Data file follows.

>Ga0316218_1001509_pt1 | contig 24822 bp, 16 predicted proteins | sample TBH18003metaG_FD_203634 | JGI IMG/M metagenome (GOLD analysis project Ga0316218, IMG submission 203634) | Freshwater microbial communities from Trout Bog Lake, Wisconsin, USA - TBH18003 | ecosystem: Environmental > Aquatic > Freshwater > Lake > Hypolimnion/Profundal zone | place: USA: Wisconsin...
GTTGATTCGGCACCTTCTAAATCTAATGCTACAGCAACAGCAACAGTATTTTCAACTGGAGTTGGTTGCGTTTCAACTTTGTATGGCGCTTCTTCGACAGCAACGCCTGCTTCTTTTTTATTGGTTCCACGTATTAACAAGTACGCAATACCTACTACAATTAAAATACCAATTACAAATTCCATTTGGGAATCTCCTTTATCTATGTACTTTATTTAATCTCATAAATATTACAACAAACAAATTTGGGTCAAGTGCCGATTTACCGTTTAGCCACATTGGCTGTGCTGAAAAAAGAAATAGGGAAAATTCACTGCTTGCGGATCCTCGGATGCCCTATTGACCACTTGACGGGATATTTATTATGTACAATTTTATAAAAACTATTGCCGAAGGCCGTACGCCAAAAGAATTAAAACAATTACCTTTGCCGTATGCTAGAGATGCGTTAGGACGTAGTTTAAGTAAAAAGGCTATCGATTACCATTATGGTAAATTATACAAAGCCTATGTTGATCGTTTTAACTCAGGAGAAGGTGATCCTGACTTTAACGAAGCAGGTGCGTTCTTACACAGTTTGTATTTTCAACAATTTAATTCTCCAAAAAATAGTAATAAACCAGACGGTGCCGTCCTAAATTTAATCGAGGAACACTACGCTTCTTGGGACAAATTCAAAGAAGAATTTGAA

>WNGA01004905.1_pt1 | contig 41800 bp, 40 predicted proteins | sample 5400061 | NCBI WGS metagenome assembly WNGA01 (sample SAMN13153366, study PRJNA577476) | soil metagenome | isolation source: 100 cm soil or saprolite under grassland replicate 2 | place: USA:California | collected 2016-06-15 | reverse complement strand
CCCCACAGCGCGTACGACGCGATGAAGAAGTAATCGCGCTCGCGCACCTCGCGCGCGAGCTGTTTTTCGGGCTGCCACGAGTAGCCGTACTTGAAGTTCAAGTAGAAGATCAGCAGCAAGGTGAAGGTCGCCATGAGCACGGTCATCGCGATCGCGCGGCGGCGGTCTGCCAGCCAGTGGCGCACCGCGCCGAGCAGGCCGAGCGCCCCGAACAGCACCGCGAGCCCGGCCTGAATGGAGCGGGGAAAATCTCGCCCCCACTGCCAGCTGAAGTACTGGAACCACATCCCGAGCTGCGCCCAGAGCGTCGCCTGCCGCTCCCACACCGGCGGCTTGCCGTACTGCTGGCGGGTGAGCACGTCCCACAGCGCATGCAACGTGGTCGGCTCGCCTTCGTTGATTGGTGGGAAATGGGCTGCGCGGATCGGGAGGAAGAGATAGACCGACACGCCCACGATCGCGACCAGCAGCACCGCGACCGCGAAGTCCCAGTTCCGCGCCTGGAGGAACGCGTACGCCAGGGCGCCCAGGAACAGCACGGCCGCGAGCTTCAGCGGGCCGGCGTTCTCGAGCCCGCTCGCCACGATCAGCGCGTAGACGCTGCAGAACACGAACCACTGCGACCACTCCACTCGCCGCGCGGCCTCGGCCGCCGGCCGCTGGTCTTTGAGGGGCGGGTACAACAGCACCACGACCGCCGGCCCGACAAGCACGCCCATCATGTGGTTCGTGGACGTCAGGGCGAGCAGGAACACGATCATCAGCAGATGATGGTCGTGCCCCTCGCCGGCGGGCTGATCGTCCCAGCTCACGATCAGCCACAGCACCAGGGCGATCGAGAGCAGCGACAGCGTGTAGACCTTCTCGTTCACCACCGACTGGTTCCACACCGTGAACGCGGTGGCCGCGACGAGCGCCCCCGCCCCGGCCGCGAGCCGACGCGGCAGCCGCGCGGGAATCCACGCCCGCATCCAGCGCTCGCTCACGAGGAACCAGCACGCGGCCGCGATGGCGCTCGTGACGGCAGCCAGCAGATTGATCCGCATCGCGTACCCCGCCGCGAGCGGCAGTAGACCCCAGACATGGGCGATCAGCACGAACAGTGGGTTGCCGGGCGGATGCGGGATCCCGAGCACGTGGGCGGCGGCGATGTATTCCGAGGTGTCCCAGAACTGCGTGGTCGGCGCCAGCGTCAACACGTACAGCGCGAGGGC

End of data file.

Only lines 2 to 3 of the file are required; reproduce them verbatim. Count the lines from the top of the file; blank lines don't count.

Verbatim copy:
GTTGATTCGGCACCTTCTAAATCTAATGCTACAGCAACAGCAACAGTATTTTCAACTGGAGTTGGTTGCGTTTCAACTTTGTATGGCGCTTCTTCGACAGCAACGCCTGCTTCTTTTTTATTGGTTCCACGTATTAACAAGTACGCAATACCTACTACAATTAAAATACCAATTACAAATTCCATTTGGGAATCTCCTTTATCTATGTACTTTATTTAATCTCATAAATATTACAACAAACAAATTTGGGTCAAGTGCCGATTTACCGTTTAGCCACATTGGCTGTGCTGAAAAAAGAAATAGGGAAAATTCACTGCTTGCGGATCCTCGGATGCCCTATTGACCACTTGACGGGATATTTATTATGTACAATTTTATAAAAACTATTGCCGAAGGCCGTACGCCAAAAGAATTAAAACAATTACCTTTGCCGTATGCTAGAGATGCGTTAGGACGTAGTTTAAGTAAAAAGGCTATCGATTACCATTATGGTAAATTATACAAAGCCTATGTTGATCGTTTTAACTCAGGAGAAGGTGATCCTGACTTTAACGAAGCAGGTGCGTTCTTACACAGTTTGTATTTTCAACAATTTAATTCTCCAAAAAATAGTAATAAACCAGACGGTGCCGTCCTAAATTTAATCGAGGAACACTACGCTTCTTGGGACAAATTCAAAGAAGAATTTGAA

>WNGA01004905.1_pt1 | contig 41800 bp, 40 predicted proteins | sample 5400061 | NCBI WGS metagenome assembly WNGA01 (sample SAMN13153366, study PRJNA577476) | soil metagenome | isolation source: 100 cm soil or saprolite under grassland replicate 2 | place: USA:California | collected 2016-06-15 | reverse complement strand